Isn’t Sushi Lovely


I took something called Conceptual Physics in high school.  It’s not real Physics; it’s Physics without all the difficult equations and concepts are translated from math into English for those not ‘mathletically’ inclined like myself.  In short, it’s Physics for dumdums. I have no shame in owning that.  I had fun in high school, cut class a lot and saw the inside of Stonestown more than classrooms during my senior year.  And I mostly turned out OK.

Baked sushi is like conceptual physics in that it is sushi for those of us who don’t have the means nor the patience and expertise to roll out real sushi.  And it turns out better than OK.  Allow me to compare and contrast:

  • Real sushi is all about fresh, good quality fish like ahi tuna and hamachi.
  • Baked sushi uses your seafood of choice, the cheaper the better like imitation crab, baby shrimp and salmon that has been roasted and flaked.
  • Real sushi is perfectly structured; either rolled in seaweed, futo maki, or hand formed, nigiri .
  • Baked sushi is a casserole–yep, I said casserole.  No bamboo mats needed, only a spatula to evenly spread your fish over a thin layer of cooked rice.


3 c of cooked white rice
1 lb salmon, roasted and flaked
1 lb imitation crab
1/2 c Japanese mayo, Kewpie*
1/2 c sour cream
1/4 lb masago
furikake seasoning**


Preheat oven to 375 degrees.

Spread a thin layer of hot cooked rice on a 9×12 baking pan.  Cold rice is hard to spread so ensure your rice is hot enough to spread with a rice paddle or spatula.  Sprinkle furikake seasoning all over cooked rice.  Mix the rest of the ingredients together and spread evenly over the rice with an offset spatula.  Sprinkle the top of the seafood and mayo/sour cream mixture with more furikake seasoning.  Bake for 20 minutes.

You can either eat right out of the pan or take a spoonful and wrap it inside some nori.  Flavored nori comes in a jar of individually wrapped packets.

*You can substitute American mayo for the Japanese mayo.  I just find that the Japanese variety is a little less tangy and creamier than its American cousin.

**Furikake is a dry Japanese seasoning with seaweed, sesame seeds, etc.  I just found out that the ‘etc.’ is MSG and I now understand why it makes everything I put it on taste so good.

18765901_10154386790231401_6785771030543573762_nBaked sushi lovingly topped with some sriracha mayo



Chocolate ‘Chia’mporado


Growing up in the Philippines, I lived on champorado.  My mom made it a lot mostly because it was sweet, filling, cheap and good.  Champorado is a sweet chocolate rice porridge, which Mom usually made from a boxed mix.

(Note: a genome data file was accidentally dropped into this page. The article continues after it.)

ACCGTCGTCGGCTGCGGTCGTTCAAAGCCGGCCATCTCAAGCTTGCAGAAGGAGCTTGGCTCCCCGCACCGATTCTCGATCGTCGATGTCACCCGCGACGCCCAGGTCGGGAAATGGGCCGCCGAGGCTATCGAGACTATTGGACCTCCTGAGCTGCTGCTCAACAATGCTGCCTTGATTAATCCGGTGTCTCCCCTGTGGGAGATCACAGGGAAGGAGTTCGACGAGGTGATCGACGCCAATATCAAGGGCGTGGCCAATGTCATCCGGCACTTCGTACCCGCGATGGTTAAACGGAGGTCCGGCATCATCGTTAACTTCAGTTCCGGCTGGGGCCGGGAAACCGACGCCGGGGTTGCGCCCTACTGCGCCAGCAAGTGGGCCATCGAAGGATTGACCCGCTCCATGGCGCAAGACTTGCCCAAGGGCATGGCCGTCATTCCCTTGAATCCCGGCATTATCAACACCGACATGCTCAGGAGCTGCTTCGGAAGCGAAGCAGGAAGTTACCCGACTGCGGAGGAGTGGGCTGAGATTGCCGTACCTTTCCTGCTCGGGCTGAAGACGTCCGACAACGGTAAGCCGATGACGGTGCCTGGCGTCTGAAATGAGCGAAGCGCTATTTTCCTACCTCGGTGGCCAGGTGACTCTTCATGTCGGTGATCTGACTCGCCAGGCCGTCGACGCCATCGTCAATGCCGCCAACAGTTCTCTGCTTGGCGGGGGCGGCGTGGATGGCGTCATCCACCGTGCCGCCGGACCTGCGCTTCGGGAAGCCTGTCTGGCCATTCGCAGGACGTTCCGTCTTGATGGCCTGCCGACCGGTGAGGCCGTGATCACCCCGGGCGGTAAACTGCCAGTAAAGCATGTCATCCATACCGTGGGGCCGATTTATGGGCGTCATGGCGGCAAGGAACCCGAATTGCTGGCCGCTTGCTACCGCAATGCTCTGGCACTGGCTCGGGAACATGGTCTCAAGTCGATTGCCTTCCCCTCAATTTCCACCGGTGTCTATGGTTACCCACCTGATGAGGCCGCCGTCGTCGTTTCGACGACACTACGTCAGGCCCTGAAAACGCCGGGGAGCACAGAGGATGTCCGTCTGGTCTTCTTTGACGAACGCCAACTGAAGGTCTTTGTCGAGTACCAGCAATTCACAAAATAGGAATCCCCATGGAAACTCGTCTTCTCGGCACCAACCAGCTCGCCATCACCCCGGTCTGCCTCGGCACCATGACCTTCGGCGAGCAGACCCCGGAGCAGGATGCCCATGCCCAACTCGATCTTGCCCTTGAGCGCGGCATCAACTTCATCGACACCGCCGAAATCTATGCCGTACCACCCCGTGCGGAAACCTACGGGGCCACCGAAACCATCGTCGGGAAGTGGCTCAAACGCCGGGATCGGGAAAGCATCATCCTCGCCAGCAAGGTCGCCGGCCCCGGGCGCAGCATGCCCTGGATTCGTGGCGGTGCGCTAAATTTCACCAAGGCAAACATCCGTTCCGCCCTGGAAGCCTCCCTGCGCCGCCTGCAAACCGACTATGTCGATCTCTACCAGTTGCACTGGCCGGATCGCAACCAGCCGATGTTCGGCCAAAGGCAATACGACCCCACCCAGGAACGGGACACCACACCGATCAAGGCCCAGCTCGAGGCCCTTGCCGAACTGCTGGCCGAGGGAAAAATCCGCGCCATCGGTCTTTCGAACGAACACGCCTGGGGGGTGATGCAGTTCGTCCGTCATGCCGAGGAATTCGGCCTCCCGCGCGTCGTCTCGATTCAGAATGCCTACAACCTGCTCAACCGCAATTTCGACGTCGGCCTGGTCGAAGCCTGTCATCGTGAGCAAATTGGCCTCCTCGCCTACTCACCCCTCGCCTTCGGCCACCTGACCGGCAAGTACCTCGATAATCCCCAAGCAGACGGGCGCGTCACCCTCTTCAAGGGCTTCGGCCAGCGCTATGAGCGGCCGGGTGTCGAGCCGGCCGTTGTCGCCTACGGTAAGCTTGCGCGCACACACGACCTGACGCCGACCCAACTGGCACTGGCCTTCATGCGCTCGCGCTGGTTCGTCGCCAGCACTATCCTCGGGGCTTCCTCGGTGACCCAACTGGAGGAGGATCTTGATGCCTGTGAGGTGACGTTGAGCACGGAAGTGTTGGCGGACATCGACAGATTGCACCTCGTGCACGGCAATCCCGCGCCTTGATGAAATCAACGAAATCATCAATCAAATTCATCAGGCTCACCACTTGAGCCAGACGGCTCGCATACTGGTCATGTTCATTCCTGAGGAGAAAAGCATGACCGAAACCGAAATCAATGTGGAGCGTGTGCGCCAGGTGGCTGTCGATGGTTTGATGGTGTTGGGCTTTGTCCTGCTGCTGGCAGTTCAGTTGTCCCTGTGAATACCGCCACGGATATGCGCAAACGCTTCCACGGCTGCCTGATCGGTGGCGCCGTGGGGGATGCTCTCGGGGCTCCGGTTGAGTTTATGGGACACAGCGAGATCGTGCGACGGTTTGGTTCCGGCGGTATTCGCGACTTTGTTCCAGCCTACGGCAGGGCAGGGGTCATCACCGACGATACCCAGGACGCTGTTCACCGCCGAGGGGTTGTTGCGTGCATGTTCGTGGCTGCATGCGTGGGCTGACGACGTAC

It’s even better when she tops it with tuyo, a salty dried fish.  What.  Don’t judge–Filipinos made that sweet-savory thing before it was a thing.  Tuyo is like bacon–just as crunchy and salty–except it’s fish and smells really bad when you cook it indoors.

I wanted a different take on my favorite childhood merienda and decided that I would make a healthy version with chia seeds.  Chia seeds when soaked in liquid become pudding-like in texture, kind of like a rice pudding.  It’s so easy to make and chances are, you’ll have most of the ingredients on hand.

And the bonus is, it makes a really great pun.

Chocolate Chiamporado


3/4 cup soy milk or almond milk (avoid non-dairy milk to keep low fat)
1/4 cup chia seeds
3 T unsweetened cocoa powder
1t vanilla extract
4-5 T maple syrup
1/2 t grated orange zest
3T orange juice
*1 packet of Splenda (optional)


Whisk all ingredients together and refrigerate overnight. Seeds gel when they come in contact with liquid so you’ll wake up to a creamy pudding with a slightly nutty texture. Top with a sprinkle of grated orange zest, slivered almonds and chocolate chips.

*I happened to have Splenda on hand so I added a packet.  Feel free to omit and instead adjust the amount of maple syrup to your desired sweetness.


Tortang ‘Talong for the Ride’


My mom was and still is a very resourceful woman.  We lived in the Philippines before coming here and back then, we didn’t have much.  The running joke was that Mom can make a dinner out of two chicken legs that can feed 4 people.  Over two meals.  That’s a slight exaggeration but I do distinctly recall being told on more than one occasion that it was rude to reach across the table in an attempt to grab the bigger piece of chicken before my Dad got to it.  I was 7 at the time.  I’m a little embarrassed to admit that.

Tortang talong or eggplant omelet is a meal that’s hearty, healthy and inexpensive, so my mom made this often.  Chinese or Filipino eggplant (the skinny variety) and eggs are all you need; ground meat is optional.  You can’t use the regular fat eggplant for this dish and you’ll see why in a minute.

  1.  Char the eggplant on all sides by grilling until its skin turns black.  Peel the skin off when the eggplant is cool enough to handle.